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From the President
Caring Versus Coercion: Differences Are Clear
Psychiatric News
Volume 41 Number 8 page 3-3

FIG1 Many of my columns have elicited strong reactions from members. In particular, I have been challenged about my support of "assisted treatment," that is, legally mandated treatment for persons with severe and potentially dangerous symptoms of mental illness after the need for this treatment has been determined by a mental health court or by another process. At the same time in another column, I staunchly opposed psychiatrists' participating in interrogation of persons called "detainees" who are being interrogated to gather intelligence on terrorism. Being opposed to such coercive interrogations might seem to be in contradiction to my stand in favor of "caring coercion" in another context.

The difference, of course, has to do with the intent of the coercion. In assisted treatment, such as Kendra's Law in New York, psychiatrists' primary role is to foster patient improvement and help restore the patient to health. In military interrogations, however, psychiatrists' role is not to treat the patient, who is not even a patient in this context, but to facilitate the military's extraction of information from an unwilling and, in the case of Guantanamo Bay and elsewhere, uncharged "enemy combatant." Often, in this setting, deception is used to extract the information, as well as a variety of stress techniques that produce disorientation, anxiety, and fear. When this type of interrogation shades into frank torture is a point of controversy, but my belief is that physicians are always physicians, even when called on to consult, and must abide by the "do no harm" medical ethic of our Hippocratic tradition.

In forensic settings, it is incumbent upon forensic psychiatrists to introduce themselves to the patient and explain that their role is potentially nonbeneficent and to give the detainee in this context the option of not participating in a psychiatric interview. This has not been the case for the detainees in our war on terror.

Fortunately, the overwhelming majority of encounters between psychiatrists and patients involve our provision of treatment of voluntary, help-seeking patients. The question of when patients refuse or do not want help and whether they are competent in their refusal is a critical issue in our practice and ethics, and often distinguishes us from our medical colleagues. Should psychiatrists serve in the role of determining incompetence of prisoners to be executed? The AMA's Code of Medical Ethics states that "a physician's medical opinion should be merely one aspect of the information taken into account by the legal decision makers, such as a judge or hearing officer." But this does not get us off the hook. If a psychiatrist gives his or her opinion about a patient's competence in response to a judge's questions, then the psychiatrist's opinion about competence may be used to justify the authority's decision.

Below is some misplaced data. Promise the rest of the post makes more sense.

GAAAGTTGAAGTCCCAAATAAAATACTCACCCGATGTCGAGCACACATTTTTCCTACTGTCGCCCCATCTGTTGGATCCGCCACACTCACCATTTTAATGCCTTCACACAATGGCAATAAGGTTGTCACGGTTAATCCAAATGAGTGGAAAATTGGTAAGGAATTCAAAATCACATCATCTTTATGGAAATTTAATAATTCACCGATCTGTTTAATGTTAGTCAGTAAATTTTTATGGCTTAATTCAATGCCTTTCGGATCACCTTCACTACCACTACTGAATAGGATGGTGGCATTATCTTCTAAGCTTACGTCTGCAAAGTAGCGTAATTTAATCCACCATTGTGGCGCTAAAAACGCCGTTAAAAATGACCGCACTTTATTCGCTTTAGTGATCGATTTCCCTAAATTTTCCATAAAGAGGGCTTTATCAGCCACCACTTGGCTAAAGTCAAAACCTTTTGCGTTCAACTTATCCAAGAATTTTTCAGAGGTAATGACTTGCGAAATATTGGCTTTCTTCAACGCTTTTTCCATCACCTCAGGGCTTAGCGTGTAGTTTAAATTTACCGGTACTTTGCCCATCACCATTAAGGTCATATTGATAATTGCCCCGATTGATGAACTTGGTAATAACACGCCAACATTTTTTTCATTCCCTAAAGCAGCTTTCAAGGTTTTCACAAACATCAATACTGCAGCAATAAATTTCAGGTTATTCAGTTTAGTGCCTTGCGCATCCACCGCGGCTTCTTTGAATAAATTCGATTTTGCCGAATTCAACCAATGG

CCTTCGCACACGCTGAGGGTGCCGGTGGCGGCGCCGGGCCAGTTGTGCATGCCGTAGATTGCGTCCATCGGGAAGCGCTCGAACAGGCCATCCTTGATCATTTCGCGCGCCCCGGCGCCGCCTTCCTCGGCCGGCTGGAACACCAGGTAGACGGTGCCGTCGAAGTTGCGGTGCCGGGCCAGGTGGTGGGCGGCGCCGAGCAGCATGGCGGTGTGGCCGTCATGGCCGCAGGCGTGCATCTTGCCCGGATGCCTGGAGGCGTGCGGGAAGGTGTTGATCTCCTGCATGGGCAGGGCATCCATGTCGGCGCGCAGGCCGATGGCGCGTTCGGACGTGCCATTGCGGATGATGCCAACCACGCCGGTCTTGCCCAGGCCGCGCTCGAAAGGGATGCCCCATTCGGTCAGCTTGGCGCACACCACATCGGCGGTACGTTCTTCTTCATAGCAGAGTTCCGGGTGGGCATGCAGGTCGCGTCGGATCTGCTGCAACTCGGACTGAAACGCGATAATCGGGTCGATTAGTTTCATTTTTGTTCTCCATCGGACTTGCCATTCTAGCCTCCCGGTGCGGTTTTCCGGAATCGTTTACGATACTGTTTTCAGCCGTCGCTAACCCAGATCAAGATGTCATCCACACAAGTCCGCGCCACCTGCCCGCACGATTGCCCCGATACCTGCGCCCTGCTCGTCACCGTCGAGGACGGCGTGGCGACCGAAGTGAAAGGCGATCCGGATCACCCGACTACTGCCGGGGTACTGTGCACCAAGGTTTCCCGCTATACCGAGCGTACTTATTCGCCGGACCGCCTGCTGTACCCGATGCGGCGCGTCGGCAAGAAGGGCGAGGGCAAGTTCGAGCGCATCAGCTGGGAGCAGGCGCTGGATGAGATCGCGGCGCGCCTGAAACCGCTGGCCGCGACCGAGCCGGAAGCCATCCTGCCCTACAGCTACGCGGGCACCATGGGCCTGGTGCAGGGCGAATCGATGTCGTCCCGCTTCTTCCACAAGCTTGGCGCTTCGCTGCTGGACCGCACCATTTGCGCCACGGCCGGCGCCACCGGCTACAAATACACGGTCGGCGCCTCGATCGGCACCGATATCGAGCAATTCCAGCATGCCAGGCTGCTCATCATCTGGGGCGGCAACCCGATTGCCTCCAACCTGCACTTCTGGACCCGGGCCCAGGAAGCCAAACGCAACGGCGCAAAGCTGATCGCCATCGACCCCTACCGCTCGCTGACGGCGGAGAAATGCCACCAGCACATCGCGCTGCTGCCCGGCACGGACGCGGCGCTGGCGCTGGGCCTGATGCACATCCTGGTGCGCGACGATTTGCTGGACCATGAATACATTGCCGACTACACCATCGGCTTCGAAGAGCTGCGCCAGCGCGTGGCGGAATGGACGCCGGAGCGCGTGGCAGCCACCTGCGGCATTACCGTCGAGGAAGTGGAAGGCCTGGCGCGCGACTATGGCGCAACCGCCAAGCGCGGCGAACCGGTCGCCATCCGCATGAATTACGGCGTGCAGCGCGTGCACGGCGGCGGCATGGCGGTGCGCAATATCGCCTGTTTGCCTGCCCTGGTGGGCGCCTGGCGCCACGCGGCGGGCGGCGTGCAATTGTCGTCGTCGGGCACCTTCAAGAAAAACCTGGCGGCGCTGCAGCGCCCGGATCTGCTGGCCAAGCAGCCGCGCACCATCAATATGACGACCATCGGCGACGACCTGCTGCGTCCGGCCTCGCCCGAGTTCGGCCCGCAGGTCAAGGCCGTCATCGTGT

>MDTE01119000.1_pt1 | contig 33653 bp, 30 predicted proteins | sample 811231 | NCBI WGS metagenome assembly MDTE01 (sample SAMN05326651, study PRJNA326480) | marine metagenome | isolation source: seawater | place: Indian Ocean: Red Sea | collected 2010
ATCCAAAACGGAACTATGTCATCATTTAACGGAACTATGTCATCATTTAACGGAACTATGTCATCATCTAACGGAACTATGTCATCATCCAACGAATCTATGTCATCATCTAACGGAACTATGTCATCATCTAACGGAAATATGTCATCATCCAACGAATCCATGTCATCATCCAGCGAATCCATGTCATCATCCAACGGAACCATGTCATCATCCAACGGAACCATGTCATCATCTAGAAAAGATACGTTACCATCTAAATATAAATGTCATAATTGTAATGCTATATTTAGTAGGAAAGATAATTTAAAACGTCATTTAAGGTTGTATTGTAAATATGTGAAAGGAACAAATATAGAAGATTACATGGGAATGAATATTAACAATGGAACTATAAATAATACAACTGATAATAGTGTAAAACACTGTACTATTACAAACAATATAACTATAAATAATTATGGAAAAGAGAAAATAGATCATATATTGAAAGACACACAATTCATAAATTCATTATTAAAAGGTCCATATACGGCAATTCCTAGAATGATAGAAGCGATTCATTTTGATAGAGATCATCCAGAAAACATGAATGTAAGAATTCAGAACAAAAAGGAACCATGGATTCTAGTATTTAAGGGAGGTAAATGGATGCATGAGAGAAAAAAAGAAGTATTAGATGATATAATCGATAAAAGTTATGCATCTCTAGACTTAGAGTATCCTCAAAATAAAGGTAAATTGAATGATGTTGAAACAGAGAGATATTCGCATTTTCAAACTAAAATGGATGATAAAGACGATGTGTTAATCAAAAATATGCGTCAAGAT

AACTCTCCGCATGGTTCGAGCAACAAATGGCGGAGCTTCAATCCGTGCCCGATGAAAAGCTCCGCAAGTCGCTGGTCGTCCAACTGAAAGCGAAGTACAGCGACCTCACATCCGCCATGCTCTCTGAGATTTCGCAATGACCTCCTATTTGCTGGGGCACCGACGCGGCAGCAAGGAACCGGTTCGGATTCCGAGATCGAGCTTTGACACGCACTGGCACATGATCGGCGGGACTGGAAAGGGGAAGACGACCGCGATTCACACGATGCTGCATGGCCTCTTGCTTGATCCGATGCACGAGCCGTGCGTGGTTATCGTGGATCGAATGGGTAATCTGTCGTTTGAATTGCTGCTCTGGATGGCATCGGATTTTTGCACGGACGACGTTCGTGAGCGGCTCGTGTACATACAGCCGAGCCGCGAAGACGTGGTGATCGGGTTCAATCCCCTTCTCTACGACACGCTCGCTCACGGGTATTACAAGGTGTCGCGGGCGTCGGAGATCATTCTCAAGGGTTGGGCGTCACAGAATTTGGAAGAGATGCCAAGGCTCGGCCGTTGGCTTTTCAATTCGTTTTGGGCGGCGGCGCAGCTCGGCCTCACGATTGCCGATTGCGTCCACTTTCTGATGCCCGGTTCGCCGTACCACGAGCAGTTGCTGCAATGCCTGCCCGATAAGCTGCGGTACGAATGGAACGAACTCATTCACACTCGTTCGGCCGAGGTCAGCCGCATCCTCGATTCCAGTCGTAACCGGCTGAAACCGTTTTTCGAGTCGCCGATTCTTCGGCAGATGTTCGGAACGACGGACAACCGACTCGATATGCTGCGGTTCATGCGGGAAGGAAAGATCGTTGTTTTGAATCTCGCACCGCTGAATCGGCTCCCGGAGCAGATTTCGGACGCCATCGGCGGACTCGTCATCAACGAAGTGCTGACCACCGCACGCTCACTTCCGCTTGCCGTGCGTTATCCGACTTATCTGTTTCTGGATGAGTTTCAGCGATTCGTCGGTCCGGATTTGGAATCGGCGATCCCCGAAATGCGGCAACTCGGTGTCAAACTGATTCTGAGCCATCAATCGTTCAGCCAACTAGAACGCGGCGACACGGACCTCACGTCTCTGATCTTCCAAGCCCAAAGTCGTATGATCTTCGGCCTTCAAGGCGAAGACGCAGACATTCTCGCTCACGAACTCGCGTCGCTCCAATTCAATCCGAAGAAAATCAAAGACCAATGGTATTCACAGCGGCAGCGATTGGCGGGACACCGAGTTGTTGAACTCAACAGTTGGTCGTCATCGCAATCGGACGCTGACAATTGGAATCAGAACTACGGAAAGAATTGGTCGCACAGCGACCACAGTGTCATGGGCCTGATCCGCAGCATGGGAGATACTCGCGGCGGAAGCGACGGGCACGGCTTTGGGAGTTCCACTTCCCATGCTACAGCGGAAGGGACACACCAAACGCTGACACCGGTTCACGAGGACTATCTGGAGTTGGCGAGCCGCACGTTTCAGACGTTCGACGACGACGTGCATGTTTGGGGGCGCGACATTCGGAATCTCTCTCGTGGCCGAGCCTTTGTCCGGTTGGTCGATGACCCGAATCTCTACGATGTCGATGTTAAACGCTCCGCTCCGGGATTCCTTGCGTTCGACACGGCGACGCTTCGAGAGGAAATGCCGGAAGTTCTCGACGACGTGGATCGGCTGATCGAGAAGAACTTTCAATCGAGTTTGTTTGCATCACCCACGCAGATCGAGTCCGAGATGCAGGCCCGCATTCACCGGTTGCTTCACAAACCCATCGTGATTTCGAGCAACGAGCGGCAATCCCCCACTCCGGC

APA is currently working with the American Bar Association, American Psychological Association, and National Alliance on Mental Illness to develop a common position on the application of the death penalty with persons with mental illness. As part of this collaborative effort, recently the Assembly adopted a position statement on mentally ill prisoners on death row. This statement calls for the exemption of seriously mentally ill prisoners from the death penalty; however, it includes a recommendation that a death-row inmate who has been determined to be mentally incompetent to be executed, but who, when competent, has completed an advance directive requesting treatment to render him competent, should be treated. Doesn't this present a conflict with our medical ethics? As physicians, can we ever be complicit in restoring competence to individuals who, as a result of this competence, would then be judged eligible for execution? If we are healing professionals first and foremost, isn't it our obligation never to participate in the death or injury of individuals who are human beings first and foremost?

This same ethical analysis should apply to other contexts, such as the situation related to the interrogation of detainees in Guantanamo and elsewhere. We are obligated as physician psychiatrists to heal those human beings who can benefit from our therapies. At the same time, we are obligated to not use our expertise and treatments to harm not only our patients but also others. ▪

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